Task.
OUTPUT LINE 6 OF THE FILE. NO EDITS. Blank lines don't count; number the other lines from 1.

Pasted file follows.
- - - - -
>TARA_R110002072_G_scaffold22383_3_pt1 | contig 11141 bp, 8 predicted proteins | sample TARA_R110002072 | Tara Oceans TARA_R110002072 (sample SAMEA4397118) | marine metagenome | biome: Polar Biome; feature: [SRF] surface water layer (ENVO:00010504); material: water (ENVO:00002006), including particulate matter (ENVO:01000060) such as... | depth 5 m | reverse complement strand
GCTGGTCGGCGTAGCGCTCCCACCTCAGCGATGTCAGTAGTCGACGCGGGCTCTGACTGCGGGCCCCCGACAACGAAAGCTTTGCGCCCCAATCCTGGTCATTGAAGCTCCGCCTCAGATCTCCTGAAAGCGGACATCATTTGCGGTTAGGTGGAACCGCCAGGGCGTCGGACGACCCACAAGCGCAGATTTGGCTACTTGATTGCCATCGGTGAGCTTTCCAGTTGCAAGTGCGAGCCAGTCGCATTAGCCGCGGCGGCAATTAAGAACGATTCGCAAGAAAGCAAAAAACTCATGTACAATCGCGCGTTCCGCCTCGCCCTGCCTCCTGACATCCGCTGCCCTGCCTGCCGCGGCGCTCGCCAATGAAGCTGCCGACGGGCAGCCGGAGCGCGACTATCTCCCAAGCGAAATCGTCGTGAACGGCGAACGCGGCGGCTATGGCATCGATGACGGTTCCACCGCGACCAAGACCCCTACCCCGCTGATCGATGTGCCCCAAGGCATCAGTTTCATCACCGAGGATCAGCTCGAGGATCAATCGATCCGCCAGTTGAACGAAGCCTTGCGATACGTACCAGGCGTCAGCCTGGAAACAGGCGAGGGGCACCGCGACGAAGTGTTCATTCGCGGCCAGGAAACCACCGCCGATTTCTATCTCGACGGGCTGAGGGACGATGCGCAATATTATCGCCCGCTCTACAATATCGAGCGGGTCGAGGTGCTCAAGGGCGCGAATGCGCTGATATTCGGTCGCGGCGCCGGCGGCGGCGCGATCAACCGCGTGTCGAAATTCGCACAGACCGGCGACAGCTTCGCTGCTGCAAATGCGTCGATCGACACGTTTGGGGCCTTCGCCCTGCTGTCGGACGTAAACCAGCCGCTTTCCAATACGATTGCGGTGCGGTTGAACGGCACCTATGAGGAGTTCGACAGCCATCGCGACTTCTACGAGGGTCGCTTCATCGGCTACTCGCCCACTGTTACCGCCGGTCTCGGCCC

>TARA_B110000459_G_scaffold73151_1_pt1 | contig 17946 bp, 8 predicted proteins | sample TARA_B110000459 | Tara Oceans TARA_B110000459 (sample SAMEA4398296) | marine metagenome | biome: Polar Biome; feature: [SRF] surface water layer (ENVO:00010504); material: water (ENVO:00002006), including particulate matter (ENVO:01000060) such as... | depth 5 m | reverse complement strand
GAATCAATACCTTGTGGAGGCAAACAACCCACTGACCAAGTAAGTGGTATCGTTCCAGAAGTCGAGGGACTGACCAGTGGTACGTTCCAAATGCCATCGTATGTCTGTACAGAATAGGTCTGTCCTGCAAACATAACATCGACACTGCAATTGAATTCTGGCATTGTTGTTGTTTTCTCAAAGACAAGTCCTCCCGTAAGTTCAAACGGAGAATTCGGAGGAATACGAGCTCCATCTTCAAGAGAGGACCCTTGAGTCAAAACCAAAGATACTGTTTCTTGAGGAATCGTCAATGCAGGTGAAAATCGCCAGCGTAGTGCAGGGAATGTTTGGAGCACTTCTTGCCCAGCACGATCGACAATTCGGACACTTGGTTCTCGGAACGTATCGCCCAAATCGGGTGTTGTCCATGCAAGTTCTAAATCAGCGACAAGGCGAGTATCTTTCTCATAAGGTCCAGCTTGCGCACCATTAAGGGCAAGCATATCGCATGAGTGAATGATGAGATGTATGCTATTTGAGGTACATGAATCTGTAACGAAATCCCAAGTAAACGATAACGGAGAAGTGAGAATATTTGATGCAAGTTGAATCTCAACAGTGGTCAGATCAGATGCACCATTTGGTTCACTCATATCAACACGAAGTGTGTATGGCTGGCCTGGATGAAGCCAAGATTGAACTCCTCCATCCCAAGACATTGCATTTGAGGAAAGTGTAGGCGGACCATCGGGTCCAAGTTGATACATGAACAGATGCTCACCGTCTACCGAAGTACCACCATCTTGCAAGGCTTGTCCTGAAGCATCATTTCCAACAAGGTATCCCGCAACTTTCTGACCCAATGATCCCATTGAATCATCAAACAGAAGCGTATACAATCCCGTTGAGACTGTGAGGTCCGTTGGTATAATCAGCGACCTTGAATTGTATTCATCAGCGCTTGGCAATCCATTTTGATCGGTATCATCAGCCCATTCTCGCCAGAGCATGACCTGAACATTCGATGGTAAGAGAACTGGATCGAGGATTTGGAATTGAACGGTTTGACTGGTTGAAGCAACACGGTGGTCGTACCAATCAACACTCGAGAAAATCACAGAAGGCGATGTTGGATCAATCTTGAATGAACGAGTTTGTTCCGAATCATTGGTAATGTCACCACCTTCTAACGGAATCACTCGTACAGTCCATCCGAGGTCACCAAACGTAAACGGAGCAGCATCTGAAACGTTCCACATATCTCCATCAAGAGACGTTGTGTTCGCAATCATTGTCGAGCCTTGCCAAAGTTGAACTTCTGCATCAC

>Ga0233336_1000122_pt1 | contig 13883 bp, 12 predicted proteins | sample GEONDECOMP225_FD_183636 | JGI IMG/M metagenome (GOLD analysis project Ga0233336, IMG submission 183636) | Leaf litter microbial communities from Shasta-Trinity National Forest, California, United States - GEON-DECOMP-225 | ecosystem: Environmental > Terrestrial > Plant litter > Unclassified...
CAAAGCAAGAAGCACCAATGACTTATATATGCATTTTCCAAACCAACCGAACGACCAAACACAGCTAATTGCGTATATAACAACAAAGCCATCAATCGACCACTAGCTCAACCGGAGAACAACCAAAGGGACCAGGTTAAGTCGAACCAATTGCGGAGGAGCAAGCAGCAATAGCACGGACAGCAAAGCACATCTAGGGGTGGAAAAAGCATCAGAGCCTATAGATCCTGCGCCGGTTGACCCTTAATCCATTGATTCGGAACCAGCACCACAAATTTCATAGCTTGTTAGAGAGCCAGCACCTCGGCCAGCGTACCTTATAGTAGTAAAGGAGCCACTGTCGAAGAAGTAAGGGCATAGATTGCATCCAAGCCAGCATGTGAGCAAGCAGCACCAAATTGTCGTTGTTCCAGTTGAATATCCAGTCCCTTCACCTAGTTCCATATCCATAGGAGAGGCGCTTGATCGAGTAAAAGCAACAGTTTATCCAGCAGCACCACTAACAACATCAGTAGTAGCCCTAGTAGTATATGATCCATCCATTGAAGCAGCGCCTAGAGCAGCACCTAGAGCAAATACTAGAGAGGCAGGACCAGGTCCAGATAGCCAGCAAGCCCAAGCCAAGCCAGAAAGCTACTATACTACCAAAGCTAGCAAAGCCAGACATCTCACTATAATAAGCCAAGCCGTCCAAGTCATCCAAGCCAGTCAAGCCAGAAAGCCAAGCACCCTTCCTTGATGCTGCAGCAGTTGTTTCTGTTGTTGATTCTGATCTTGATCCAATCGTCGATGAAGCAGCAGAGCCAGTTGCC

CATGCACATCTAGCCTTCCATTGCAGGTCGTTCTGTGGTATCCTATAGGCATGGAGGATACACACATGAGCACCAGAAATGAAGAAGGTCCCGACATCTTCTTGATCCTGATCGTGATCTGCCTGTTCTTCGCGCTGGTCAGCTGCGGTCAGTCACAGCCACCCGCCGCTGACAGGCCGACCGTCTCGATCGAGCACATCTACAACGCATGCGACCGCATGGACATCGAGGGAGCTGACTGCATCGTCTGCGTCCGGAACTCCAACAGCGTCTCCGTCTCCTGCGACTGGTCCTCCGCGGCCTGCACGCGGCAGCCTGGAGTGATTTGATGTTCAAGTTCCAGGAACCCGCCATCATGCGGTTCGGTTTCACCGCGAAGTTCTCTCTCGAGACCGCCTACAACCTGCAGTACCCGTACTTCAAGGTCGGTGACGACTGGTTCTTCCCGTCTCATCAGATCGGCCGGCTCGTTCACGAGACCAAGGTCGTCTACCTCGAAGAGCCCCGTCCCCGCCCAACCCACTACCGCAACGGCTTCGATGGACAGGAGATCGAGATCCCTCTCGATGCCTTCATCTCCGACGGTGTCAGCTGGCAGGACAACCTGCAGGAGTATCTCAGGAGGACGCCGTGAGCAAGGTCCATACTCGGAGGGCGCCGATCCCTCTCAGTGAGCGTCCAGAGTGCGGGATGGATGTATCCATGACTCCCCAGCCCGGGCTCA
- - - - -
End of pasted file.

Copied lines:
CAAAGCAAGAAGCACCAATGACTTATATATGCATTTTCCAAACCAACCGAACGACCAAACACAGCTAATTGCGTATATAACAACAAAGCCATCAATCGACCACTAGCTCAACCGGAGAACAACCAAAGGGACCAGGTTAAGTCGAACCAATTGCGGAGGAGCAAGCAGCAATAGCACGGACAGCAAAGCACATCTAGGGGTGGAAAAAGCATCAGAGCCTATAGATCCTGCGCCGGTTGACCCTTAATCCATTGATTCGGAACCAGCACCACAAATTTCATAGCTTGTTAGAGAGCCAGCACCTCGGCCAGCGTACCTTATAGTAGTAAAGGAGCCACTGTCGAAGAAGTAAGGGCATAGATTGCATCCAAGCCAGCATGTGAGCAAGCAGCACCAAATTGTCGTTGTTCCAGTTGAATATCCAGTCCCTTCACCTAGTTCCATATCCATAGGAGAGGCGCTTGATCGAGTAAAAGCAACAGTTTATCCAGCAGCACCACTAACAACATCAGTAGTAGCCCTAGTAGTATATGATCCATCCATTGAAGCAGCGCCTAGAGCAGCACCTAGAGCAAATACTAGAGAGGCAGGACCAGGTCCAGATAGCCAGCAAGCCCAAGCCAAGCCAGAAAGCTACTATACTACCAAAGCTAGCAAAGCCAGACATCTCACTATAATAAGCCAAGCCGTCCAAGTCATCCAAGCCAGTCAAGCCAGAAAGCCAAGCACCCTTCCTTGATGCTGCAGCAGTTGTTTCTGTTGTTGATTCTGATCTTGATCCAATCGTCGATGAAGCAGCAGAGCCAGTTGCC